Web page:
High concentration of 28,30-bisnorhopane and 25,28,30-trisnorhopane at the PETM in the Faroe-Shetland basin

Watson, Jonathan and Kelley, Simon (2009). High concentration of 28,30-bisnorhopane and 25,28,30-trisnorhopane at the PETM in the Faroe-Shetland basin. In: 24th International Meeting on Organic Geochemistry, 6-11 Sep 2009, Bremen, Germany.

URL: http://www.marum.de/Binaries/Binary42310/IMOG2009_...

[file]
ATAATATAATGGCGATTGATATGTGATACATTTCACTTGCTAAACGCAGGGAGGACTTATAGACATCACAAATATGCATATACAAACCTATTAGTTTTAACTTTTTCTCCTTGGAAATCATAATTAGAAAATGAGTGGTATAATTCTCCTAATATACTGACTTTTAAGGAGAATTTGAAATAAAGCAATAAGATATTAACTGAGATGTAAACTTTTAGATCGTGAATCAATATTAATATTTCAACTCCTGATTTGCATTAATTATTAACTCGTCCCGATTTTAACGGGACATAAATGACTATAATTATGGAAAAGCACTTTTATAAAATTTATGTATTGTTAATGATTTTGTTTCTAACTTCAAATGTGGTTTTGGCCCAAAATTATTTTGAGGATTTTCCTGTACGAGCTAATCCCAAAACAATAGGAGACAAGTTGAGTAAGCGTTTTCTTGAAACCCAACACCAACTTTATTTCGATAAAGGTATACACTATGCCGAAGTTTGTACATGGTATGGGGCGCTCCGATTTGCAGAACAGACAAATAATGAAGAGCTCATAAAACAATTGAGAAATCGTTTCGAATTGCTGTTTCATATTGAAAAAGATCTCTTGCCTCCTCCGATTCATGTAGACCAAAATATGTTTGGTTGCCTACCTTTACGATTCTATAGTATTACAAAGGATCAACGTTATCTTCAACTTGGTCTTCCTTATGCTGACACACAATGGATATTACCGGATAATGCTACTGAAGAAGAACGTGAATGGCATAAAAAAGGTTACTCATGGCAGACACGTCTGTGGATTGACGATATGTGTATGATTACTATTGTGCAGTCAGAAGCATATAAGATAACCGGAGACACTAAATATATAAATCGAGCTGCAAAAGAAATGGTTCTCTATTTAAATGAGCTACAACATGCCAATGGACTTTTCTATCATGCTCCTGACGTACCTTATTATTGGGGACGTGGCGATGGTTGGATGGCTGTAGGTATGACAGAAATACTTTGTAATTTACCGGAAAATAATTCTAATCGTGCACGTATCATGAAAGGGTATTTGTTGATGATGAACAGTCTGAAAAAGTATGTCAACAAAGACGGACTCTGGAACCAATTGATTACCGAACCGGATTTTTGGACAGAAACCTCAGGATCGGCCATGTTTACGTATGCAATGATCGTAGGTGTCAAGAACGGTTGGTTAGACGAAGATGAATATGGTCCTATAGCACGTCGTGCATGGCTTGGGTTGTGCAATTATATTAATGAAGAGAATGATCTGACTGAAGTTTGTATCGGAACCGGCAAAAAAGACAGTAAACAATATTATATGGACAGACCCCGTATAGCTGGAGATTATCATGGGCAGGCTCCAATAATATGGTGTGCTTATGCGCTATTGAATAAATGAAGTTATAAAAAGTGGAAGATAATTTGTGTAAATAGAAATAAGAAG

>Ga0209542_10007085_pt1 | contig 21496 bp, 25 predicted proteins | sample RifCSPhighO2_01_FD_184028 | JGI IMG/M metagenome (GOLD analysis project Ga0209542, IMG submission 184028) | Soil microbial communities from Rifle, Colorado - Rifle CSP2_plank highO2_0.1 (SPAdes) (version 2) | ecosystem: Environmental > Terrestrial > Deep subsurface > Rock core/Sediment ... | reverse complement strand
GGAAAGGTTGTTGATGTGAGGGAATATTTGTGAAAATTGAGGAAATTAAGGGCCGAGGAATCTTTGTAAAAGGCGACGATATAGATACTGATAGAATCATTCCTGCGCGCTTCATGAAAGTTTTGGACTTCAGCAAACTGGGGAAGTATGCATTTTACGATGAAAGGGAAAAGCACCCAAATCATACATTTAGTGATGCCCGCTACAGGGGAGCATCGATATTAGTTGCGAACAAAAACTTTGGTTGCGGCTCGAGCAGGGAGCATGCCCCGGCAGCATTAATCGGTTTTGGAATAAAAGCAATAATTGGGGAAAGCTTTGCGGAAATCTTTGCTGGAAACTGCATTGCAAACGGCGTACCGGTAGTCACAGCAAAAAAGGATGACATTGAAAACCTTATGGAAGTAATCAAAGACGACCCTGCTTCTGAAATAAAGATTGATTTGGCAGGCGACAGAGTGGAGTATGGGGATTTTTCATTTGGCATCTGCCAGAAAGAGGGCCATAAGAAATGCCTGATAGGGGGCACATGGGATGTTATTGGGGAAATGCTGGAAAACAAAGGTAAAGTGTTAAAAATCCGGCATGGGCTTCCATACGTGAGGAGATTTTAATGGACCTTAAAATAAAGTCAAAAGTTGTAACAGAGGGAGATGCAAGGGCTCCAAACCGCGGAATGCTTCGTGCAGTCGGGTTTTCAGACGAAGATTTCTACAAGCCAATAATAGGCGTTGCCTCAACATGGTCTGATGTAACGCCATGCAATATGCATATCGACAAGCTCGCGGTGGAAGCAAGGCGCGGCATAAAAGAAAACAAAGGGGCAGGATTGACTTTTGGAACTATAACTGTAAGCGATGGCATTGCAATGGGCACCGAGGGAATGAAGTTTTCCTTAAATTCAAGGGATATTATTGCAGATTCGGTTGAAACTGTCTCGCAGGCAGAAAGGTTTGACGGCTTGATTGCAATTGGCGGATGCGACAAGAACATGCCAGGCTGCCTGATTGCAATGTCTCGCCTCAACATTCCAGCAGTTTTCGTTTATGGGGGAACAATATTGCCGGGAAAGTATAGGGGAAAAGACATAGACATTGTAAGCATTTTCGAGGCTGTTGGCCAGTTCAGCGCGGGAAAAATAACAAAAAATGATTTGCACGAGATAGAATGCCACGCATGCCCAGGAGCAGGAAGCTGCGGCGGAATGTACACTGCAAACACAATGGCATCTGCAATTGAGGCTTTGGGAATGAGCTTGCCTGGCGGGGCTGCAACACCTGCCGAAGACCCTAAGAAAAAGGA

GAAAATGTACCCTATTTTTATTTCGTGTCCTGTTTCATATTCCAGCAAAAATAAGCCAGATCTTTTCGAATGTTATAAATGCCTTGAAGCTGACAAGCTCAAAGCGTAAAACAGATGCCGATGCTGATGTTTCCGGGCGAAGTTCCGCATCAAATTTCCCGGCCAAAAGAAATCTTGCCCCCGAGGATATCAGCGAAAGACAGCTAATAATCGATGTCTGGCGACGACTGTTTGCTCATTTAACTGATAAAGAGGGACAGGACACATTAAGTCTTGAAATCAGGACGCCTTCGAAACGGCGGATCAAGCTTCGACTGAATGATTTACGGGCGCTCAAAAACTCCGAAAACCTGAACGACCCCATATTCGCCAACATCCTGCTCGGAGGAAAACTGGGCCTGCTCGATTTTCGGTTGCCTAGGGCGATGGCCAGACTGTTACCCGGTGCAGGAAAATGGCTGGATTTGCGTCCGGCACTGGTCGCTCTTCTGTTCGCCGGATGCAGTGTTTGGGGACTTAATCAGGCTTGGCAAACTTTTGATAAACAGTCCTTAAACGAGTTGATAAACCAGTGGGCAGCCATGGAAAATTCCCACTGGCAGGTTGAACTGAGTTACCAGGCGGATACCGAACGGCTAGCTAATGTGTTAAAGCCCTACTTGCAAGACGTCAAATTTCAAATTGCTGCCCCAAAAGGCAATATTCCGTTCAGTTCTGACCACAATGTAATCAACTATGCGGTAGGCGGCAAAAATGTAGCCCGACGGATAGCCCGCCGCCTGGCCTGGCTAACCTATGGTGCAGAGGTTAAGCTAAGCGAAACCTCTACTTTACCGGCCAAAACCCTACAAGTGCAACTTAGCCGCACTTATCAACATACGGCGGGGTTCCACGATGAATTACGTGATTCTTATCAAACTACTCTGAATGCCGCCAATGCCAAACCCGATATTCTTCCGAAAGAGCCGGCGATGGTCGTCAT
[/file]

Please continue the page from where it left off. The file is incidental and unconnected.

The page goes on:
Petroleum exploration in the Faroe-Shetland basin has resulted in the drilling of wells some of which contain expanded sections across the Palaeocene Eocene thermal maximum event (PETM). Here we present data from a Faroe – Shetland Basin well. Samples analysed have a mixture of terrestrial and marine inputs. PETM events, are recorded in both bulk and compound specific carbon isotope excursions of 2-3'. In addition, the PETM is marked by a change in palynology and we have observed changes in the distribution of biomarkers across the PETM and recognise a sharply defined spike in 25,28,30- trisnorhopane (TNH) and 28,30-bisnorhopane (BNH) concentrations at the PETM boundary. Firstly, while we have been able to identify variation in a range of compounds present in the core, their variation reassuringly mostly follow associated palynological changes. Demethylated hopanes 28,30-bisnorhopane (BNH) and 25,28,30-trisnorhopane (TNH), are present in relatively low concentrations just below and above the carbon isotope excursion (CIE), but in high concentrations at the PETM (Fig 1). The actual bacteria responsible for TNH and BNH in geological samples has so far not been determined [1]. However, BNH and TNH are thought to be produced by chemoautotrophic bacteria, their presence in rocks which formed in inner neritic environments may indicate strong upwelling or perhaps ocean overturn. Extreme shallowing of the CCD is well documented at the PETM, but there has previously been no clear indicator for a potential ocean overturn, although this has previously been mentioned as a potential driver for the event. While this has been dismissed as a mechanism driving the PETM events because it was envisaged as a local basin overturn, and can not explain the global extent of the PETM [2], we propose that the presence of TNH and BNH indicates ocean overturn may have played a role in the PETM. While it may not explain the isotopically light carbon in its entirety, stratification and ocean overturn may be a consequence of high temperatures, since palynological evidence indicates very low salinity conditions in surface waters at the PETM.

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